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Well McCain and Romney had to move right to win, and also they didn't get 50% of the vote.

Plus none of the 'conservative' options were that strong. Romney's conservativeness in 2008, as we all know now, was challenged, and Huckabee was only conservative on social issues. Ditto Santorum. The others just didn't want it, were gaffe-prone or had heaps of skeletons in their closet.
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« Reply #6 on: April 05, 2012, 02:08:21 am »
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The battle in the GOP has typically been establishment moderate v purist conservative and most of the time the former has won. Exceptions I guess would be Goldwater 1964, Reagan 1980.
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« Reply #7 on: April 05, 2012, 03:04:12 am »
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It is a money thing. Sharron Angle, Christine O'Donnell, Carl Paladino, Ken Buck and Co. disprove this hypothesis swiftly.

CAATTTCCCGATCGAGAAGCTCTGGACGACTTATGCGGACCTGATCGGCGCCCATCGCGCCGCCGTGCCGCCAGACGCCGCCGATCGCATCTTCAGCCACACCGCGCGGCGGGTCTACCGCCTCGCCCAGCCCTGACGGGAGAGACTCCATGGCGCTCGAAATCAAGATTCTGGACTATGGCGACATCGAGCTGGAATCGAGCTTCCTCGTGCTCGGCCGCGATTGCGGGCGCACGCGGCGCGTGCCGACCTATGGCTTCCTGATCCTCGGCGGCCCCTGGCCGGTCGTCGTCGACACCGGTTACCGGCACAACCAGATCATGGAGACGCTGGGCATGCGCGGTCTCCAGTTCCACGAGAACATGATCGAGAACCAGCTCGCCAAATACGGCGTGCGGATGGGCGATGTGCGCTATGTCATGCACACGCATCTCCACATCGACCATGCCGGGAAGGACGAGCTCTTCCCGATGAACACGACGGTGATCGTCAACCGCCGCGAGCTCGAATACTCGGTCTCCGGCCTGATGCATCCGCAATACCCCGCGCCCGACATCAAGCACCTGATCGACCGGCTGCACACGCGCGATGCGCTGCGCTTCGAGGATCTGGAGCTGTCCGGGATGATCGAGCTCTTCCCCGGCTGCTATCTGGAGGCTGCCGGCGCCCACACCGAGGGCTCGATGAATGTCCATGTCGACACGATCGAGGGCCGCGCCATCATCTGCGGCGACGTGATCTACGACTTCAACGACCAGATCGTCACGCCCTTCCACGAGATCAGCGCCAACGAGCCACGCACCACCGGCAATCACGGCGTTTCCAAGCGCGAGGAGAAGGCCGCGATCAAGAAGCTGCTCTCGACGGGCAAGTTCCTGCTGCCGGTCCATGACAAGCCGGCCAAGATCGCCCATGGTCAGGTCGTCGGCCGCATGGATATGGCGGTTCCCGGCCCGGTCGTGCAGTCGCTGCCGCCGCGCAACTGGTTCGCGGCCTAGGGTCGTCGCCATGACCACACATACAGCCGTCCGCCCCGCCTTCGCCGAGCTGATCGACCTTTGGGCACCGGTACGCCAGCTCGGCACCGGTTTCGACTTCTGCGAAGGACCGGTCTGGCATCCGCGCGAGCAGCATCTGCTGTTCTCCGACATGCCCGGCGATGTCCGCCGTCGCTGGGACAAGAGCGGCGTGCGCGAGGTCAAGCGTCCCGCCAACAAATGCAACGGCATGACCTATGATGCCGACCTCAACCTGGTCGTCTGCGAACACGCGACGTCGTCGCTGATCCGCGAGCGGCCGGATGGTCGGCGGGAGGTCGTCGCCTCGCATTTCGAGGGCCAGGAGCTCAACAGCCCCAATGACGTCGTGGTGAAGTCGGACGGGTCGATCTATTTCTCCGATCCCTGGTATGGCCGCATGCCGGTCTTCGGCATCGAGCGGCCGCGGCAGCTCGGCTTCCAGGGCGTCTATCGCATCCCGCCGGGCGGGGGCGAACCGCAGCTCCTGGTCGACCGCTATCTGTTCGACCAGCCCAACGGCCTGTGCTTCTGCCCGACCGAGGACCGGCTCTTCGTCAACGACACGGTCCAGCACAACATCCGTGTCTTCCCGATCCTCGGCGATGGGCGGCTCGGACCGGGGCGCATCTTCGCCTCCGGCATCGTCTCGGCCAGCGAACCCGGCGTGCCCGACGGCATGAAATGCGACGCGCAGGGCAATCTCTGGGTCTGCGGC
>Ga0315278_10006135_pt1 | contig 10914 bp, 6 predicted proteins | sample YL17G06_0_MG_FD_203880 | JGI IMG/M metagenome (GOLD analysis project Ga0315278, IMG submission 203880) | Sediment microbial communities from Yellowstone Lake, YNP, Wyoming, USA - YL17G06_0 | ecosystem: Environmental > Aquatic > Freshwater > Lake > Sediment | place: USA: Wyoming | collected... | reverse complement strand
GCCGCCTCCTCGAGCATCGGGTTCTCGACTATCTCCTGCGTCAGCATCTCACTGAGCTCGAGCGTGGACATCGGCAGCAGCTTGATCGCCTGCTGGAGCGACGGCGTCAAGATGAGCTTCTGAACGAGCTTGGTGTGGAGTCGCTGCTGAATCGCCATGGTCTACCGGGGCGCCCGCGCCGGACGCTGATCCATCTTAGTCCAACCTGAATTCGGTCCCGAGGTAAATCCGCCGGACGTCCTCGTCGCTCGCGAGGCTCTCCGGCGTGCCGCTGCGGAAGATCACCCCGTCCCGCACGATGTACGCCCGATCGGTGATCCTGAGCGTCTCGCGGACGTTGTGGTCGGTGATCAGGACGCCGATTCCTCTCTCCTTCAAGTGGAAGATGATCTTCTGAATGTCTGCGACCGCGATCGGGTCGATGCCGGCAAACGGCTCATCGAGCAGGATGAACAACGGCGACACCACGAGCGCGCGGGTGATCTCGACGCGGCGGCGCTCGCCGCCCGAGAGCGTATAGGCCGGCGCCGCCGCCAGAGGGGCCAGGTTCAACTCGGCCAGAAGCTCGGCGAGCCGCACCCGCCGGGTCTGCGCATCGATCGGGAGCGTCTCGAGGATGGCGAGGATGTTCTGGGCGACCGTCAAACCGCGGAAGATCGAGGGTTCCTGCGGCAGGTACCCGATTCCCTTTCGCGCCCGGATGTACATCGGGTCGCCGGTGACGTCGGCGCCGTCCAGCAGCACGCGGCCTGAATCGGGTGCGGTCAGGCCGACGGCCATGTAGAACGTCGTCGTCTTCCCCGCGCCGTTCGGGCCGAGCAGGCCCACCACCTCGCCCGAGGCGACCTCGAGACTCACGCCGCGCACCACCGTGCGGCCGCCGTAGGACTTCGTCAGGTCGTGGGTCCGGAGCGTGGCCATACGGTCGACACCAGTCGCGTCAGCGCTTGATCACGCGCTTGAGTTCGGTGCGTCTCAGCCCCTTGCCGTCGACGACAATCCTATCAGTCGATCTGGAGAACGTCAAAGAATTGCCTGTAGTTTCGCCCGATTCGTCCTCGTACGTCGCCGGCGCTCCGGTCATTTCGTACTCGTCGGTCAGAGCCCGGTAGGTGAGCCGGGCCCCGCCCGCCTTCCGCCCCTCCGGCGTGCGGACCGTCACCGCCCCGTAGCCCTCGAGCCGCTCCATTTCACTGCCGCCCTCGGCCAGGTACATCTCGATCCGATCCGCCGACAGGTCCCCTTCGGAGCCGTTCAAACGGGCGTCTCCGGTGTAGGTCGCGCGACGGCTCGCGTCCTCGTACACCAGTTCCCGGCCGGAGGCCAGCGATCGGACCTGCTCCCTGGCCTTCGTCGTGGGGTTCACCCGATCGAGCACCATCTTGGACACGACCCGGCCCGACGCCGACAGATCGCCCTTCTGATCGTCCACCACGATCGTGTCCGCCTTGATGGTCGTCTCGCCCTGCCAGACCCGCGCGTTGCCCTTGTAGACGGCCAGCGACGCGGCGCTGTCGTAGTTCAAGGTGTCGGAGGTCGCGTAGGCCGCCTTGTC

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« Reply #8 on: April 05, 2012, 03:51:38 am »

It is a money thing. Sharron Angle, Christine O'Donnell, Carl Paladino, Ken Buck and Co. disprove this hypothesis swiftly.

     Yet those are lower-profile races with less voter information. It is quite interesting that in the highest-profile primary race with a plethora of debates and constant coverage, the more moderate candidate is winning out.
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« Reply #9 on: April 05, 2012, 04:02:54 am »
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1. It depends on what you mean by "much more." Romney has been running as a conservative. He's no Olympia Snowe, or Jon Huntsman for that matter.

2. Romney has been getting 40% of the vote thus far. That means 60% have been voting against him. Also, he's had the backing of the inevitability narrative, loads of money, the only serious campaign with real organization, and loads of endorsements. Every possible advantage. Prior to the buildup of the inevitability narrative, he was sitting at the high 20's.

3. In 2008, McCain benefitted from a front-loaded schedule and WTA. In the critical South Carolina primary, he got only 33% of the vote, but won all the delegates due to a conservative split. Similar splits helped him take states that should have gone easily to Huckabee, such as Missouri and Oklahoma.

In 2008, the GOP knew that their chances of hanging on were tough after eight years of Bush, so they were more willing to nominate someone with a reputation as a "maverick", or even a true moderate (Giuliani). That was less true in previous years and will be less so in future years.